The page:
Publican employs security after football team's bid to break rules

James Linder, who runs The Eagle pub on Newmarket Road in Norwich, is concerned that the planned roa

James Linder, who runs The Eagle pub in Newmarket Road in Norwich. - Credit: Archant

A pub landlord in Norwich is using security on his door after large groups - including an entire football team - attempted to break Covid rules and drink together.

James Linder, who runs The Eagle pub on Newmarket Road in Norwich, is concerned that the planned roa

James Linder, who runs The Eagle pub in Newmarket Road in Norwich. - Credit: Archant

James Linder, who runs the Eagle, in Newmarket Road, said he did not want to put off customers and was very happy to have reopened.

But since Monday, he has found some people are trying to break Covid rules and meet in large groups of more than six or two households.

It started with some customers booking two or three tables under different names and then trying to get together when they arrived.

On Tuesday night the problem worsened when an entire group of men turned up after a football game, again having booked different tables.


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Mr Linder, trying to keep to the Covid rules, had no choice but to turn away the men - losing an estimated £300-£400 in takings. It also meant he could not rebook the tables.

It comes as publicans are being left to their own devices when it comes to ensuring customers adhere to government guidelines. 

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In the meantime, district councils are conducting spot checks on pubs and restaurants to ensure Covid rules are being adhered to. Business owners face stiff penalties if they are caught flouting rules with fines and even the removal of their licences as punishment.

Mr Linder said: "Nobody wants to be the bad guy and I completely understand why people want to meet in a large group and sympathise that everyone has been locked down without being able to see friends.

"On Tuesday night we had three tables all booked under different names and a football team turned up, they were all wearing shorts and t-shirts so had come straight from the game. Unfortunately one of the guys dropped everyone in it by saying 'we've got loads of tables booked.'"

Mr Linder was worried the men would mingle between the tables and so had to ask them to leave.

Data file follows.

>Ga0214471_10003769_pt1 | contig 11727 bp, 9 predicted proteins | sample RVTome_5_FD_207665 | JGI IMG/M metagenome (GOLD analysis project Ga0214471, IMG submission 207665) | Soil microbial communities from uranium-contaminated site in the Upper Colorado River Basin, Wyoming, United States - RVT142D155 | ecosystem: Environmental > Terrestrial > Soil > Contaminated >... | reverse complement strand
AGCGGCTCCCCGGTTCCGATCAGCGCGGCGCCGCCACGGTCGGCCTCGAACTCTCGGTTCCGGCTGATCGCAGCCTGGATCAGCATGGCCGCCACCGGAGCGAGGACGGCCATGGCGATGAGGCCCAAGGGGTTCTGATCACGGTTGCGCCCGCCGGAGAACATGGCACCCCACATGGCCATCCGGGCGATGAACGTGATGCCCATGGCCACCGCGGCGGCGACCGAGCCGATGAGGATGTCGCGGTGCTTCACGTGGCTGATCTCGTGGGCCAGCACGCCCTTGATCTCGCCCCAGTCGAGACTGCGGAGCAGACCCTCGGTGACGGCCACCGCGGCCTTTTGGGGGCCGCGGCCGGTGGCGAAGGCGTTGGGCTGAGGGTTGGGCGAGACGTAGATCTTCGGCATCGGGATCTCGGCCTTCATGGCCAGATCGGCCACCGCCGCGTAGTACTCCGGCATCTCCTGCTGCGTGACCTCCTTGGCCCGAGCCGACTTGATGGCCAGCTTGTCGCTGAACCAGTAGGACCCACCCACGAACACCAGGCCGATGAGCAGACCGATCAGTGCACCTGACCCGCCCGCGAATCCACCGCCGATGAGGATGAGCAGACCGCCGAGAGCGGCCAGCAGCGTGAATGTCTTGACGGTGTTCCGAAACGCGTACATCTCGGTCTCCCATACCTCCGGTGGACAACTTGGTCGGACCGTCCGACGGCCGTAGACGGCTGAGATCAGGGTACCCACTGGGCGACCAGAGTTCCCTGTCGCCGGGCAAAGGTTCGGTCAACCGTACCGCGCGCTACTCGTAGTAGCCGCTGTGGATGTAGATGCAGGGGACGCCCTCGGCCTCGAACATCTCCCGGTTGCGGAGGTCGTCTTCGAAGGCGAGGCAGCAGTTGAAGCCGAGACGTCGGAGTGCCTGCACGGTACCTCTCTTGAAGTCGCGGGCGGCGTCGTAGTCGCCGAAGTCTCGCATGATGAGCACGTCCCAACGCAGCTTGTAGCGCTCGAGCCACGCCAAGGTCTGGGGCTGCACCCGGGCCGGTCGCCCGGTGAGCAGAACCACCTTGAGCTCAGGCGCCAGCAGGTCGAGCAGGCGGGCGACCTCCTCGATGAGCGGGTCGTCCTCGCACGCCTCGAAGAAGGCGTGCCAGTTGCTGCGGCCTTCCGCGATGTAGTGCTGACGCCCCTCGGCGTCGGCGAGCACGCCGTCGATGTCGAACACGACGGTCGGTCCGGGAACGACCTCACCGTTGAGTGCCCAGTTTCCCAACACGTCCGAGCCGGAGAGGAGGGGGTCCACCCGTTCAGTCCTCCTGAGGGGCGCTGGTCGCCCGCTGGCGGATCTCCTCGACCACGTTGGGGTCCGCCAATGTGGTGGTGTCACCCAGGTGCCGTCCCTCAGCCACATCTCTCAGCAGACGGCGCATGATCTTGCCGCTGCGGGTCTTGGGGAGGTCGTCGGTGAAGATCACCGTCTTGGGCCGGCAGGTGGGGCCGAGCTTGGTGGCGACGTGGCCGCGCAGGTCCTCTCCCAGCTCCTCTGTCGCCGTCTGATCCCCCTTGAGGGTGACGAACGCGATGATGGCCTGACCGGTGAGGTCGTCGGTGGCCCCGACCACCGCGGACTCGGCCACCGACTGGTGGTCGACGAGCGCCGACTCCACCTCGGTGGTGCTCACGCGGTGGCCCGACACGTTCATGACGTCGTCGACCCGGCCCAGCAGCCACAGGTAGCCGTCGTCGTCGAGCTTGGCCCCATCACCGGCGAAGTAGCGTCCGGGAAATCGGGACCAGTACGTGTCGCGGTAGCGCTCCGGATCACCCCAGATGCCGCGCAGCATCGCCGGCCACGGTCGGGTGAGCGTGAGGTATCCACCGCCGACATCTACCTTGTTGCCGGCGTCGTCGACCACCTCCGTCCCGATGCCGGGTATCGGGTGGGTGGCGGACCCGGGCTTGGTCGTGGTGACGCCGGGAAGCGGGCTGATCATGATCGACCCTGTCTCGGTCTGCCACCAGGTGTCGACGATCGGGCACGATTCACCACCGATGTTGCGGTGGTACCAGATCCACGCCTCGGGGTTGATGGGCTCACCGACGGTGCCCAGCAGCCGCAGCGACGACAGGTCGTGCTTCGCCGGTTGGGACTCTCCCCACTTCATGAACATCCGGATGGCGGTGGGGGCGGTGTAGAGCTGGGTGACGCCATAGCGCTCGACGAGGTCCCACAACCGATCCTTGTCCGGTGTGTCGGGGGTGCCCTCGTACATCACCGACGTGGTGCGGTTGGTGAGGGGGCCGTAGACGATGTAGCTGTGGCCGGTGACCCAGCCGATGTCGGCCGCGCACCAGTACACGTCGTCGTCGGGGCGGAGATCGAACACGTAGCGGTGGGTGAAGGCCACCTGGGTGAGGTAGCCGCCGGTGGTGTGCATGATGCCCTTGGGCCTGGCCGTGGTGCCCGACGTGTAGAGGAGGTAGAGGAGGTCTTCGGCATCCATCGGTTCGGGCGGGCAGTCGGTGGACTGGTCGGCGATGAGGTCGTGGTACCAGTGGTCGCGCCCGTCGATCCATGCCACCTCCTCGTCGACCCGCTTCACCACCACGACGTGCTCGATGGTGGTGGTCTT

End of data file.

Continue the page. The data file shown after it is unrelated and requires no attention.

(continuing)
"We could have booked those tables three times over. It puts the staff on edge so I've now employed a bouncer on the door who checks everything is in order.

"The problem is there are pubs willing to bend the rules and yet most of us are trying to do the right thing so it is very frustrating. But there are many worse things to have happened than us losing a few tables though so we are just asking people to try and keep to the rules to help us.

"We are so grateful for people coming to support us, it's just we don't want to lose our licence."

Prince of Denmark Norwich

Shaun Rignall, right, and Dan Trivedi, left, at the Prince of Denmark. - Credit: Archant

Prince of Denmark, Norwich

The Prince of Denmark. - Credit: Archant

Shaun Rignall, landlord of the Prince of Denmark, Norwich, opened on Monday after only taking it over at the end of August. "All we've known so far are coronavirus restrictions so we had record takings on Monday. We extended the garden at the back and can seat around 80 because we were worried people might try and get round the rule of six rule.

"It hasn't happened but we have had instances whereby a group of five becomes three and then two more people try and join. Generally, people have been very good, they are regulars and I think just happy to be out drinking again."

Marcus Pearcey, Oak Bar and Terrace, Norwich

Marcus Pearcey at the Oak Bar and Terrace. This photo was taken before Covid. - Credit: Archant

Marcus Pearcey, who runs the Oak Bar and Terrace, in Yarmouth Road, Norwich, with a capacity to seat 400 people outside, said so far people had stuck to the rules.

"We wouldn't tolerate anyone trying to mingle in large groups but if people stay separate and don't merge, it's not a problem. So far, people have been really good but you do have to keep on top of all this."

Both Norfolk Police and Norfolk County Council were asked to comment. 

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